FRF (Fire Rescue Fitness) was created to help transform, motivate, and educate firefighters, emts and medics to get “fit for duty.” One of the things I truly enjoy is researching creative ways to do this! Along with researching about fitness, I am also a firefighter (like you) so. I understand how difficult it can be to workout regularly and eat healthy on our schedule and with the fire service culture. One thing I have been experimenting and researching lately is a new eating pattern that I think can have some great benefit to fire rescue athletes.
Have you heard of intermittent fasting? Intermittent fasting (IF) is a term for an eating pattern that cycles between periods of fasting and eating. It is an eating pattern and does not address which foods you should eat, but rather when you should eat them. In this respect, it is not a “diet” in the conventional sense. It is more accurately described as an “eating pattern.”
Fasting? For firefighters? Humans have actually been fasting throughout evolution. Sometimes it was done because food was not available, and it has also been a part of major religions, including Islam, Christianity, Judaism and Buddhism. When you think about it, our hunter-gatherer ancestors didn’t have supermarkets, refrigerators or food available year-round. Sometimes we couldn’t find anything to eat, and our bodies evolved to be able to function without food for extended periods of time. If anything, fasting from time to time is more “natural” than constantly eating 3-4 (or more) meals per day.
Before you write it off, take a look at “why” intermittent fasting may be a good option. When you fast, several things happen in your body on the cellular and molecular level. For example, your body changes hormone levels to make stored body fat more accessible. Your cells also initiate important repair processes which as firefighters can help combat all the toxins we are exposed to.
Here are some possible positive health effects of intermittent fasting:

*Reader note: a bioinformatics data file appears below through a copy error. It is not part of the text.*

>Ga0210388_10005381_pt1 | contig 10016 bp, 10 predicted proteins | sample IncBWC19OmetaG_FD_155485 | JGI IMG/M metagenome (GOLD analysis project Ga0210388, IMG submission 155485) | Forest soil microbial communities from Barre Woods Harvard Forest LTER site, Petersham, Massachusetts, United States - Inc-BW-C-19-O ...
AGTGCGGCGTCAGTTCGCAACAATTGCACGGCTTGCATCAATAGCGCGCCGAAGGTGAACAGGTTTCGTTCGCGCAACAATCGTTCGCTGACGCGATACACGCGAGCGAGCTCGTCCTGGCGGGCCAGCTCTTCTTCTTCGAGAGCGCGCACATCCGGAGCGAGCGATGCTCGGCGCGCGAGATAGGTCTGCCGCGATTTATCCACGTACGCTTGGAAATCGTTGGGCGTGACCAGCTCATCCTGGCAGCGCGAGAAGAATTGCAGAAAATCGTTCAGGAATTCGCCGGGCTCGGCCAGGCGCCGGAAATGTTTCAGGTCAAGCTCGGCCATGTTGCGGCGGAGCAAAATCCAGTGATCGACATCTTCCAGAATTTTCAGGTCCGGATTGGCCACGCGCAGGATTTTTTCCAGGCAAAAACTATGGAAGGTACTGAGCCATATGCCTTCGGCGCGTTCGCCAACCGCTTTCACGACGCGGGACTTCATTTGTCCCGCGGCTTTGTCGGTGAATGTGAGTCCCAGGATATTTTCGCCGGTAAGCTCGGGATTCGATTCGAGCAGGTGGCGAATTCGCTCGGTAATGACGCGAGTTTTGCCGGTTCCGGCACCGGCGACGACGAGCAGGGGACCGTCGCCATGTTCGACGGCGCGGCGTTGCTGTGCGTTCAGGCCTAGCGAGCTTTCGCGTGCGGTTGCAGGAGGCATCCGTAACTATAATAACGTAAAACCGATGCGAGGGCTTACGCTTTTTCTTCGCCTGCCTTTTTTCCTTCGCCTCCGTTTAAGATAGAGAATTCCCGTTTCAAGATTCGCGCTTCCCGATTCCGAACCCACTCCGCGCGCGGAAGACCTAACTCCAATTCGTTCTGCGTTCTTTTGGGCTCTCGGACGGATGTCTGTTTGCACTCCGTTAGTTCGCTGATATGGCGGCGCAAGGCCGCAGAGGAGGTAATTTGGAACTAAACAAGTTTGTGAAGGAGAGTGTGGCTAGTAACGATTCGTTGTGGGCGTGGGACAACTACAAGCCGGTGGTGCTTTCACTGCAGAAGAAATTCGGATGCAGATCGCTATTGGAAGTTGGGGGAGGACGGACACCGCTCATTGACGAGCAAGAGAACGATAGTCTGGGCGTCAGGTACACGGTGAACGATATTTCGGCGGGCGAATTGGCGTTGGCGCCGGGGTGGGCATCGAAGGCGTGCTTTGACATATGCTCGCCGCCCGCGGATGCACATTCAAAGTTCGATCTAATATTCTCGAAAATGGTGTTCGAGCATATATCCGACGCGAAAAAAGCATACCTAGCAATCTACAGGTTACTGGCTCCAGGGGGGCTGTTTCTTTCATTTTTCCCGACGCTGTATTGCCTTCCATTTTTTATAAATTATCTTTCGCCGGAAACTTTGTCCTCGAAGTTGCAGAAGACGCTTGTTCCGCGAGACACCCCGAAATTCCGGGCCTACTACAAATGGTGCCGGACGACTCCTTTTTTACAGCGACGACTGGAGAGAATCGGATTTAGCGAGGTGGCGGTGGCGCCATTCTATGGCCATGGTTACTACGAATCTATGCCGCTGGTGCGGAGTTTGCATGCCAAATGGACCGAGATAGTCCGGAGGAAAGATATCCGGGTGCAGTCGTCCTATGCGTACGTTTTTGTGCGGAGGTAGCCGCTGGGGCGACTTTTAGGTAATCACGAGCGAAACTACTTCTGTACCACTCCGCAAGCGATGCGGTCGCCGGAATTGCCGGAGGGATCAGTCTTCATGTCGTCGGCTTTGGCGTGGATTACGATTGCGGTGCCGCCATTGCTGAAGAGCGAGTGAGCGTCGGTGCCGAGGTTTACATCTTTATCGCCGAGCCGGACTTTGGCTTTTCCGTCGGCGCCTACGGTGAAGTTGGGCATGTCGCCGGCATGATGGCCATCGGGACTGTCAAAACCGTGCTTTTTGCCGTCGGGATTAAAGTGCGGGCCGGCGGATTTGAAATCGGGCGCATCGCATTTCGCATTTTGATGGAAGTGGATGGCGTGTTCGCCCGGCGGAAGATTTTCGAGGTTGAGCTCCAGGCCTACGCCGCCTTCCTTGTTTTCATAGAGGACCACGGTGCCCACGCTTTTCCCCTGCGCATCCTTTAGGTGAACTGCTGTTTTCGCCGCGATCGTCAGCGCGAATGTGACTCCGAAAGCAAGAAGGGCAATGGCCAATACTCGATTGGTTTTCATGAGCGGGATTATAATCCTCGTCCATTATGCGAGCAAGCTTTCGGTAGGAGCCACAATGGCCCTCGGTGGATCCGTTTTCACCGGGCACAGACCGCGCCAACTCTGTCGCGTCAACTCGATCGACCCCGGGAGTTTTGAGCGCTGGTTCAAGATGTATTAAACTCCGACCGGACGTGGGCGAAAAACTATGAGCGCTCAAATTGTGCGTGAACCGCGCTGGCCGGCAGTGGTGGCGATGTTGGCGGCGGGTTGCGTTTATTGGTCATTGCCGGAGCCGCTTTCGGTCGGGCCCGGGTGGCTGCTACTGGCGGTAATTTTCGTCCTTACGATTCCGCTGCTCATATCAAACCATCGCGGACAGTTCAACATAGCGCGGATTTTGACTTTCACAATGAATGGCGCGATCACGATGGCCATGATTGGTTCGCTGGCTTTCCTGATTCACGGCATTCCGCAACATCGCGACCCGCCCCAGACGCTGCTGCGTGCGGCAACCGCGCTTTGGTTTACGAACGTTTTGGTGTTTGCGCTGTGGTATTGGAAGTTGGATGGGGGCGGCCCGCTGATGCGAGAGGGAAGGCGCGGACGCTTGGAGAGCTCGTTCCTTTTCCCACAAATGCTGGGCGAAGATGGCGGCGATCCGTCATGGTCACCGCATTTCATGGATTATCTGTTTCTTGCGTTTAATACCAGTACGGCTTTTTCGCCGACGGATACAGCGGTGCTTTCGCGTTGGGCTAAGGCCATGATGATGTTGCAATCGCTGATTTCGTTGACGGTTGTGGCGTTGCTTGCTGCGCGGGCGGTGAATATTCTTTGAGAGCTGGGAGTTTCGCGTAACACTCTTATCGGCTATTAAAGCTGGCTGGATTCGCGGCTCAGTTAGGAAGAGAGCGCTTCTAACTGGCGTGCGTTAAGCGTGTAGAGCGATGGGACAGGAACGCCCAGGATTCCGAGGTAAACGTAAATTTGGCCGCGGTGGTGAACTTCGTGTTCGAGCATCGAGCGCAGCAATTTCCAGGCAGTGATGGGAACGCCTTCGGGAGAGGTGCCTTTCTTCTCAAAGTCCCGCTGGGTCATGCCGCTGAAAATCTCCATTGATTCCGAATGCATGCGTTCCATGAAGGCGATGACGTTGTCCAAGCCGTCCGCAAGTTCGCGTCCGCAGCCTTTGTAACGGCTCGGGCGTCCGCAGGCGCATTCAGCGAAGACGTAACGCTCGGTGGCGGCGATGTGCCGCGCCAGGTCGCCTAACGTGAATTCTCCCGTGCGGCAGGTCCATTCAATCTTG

- Intermittent fasting can reduce oxidative stress and inflammation in the body. Studies show that intermittent fasting can reduce oxidative damage and inflammation in the body. This should have benefits against aging and development of numerous diseases.
- Intermittent fasting may be beneficial for heart health. Sudden cardiac arrest and heart disease remain to be one of the top killers of firefighters. It is known that various health markers (so-called “risk factors”) are associated with either an increased or decreased risk of heart disease. Studies show that intermittent fasting can improve numerous risk factors for heart disease such as blood pressure, cholesterol levels, triglycerides and inflammatory markers.
- Intermittent fasting induces various cellular repair processes. When we fast, the cells in the body initiate a cellular “waste removal” process called autophagy. This involves the cells breaking down and metabolizing broken and dysfunctional proteins that build up inside cells over time. Increased autophagy may provide protection against several diseases, including cancer and Alzheimer’s disease.
- Intermittent Fasting May Help Prevent Cancer. Cancer is a terrible disease and will soon be the number one killer of firefighters. The instances of cancer is higher for firefighters, EMTs and medics due the the stresses of the job. (Learn how to give cancer “the finger,” CLICK here). Fasting has been shown to have several beneficial effects on metabolic and cellular processes that may lead to reduced risk of cancer.
- Intermittent fasting increases human growth hormone levels. When you fast, insulin levels drop and human growth hormone increases. The levels of growth hormone skyrocket, increasing as much as 5-fold. Insulin sensitivity improves and levels of insulin drop dramatically. Lower insulin levels and higher growth hormone levels increase the breakdown of body fat and facilitate its use for energy. This has benefits for fat loss and muscle gain, to name a few.
Intermittent fasting has been very popular for many years and several different methods have been used. All of them involve splitting the day or week into “eating periods” and “fasting periods.” During the fasting periods, you eat either very little or nothing at all (you can drink all the water you want though). Then, you eat you good (clean) nutrients during the eating period.
These are the most popular methods for fasting patterns: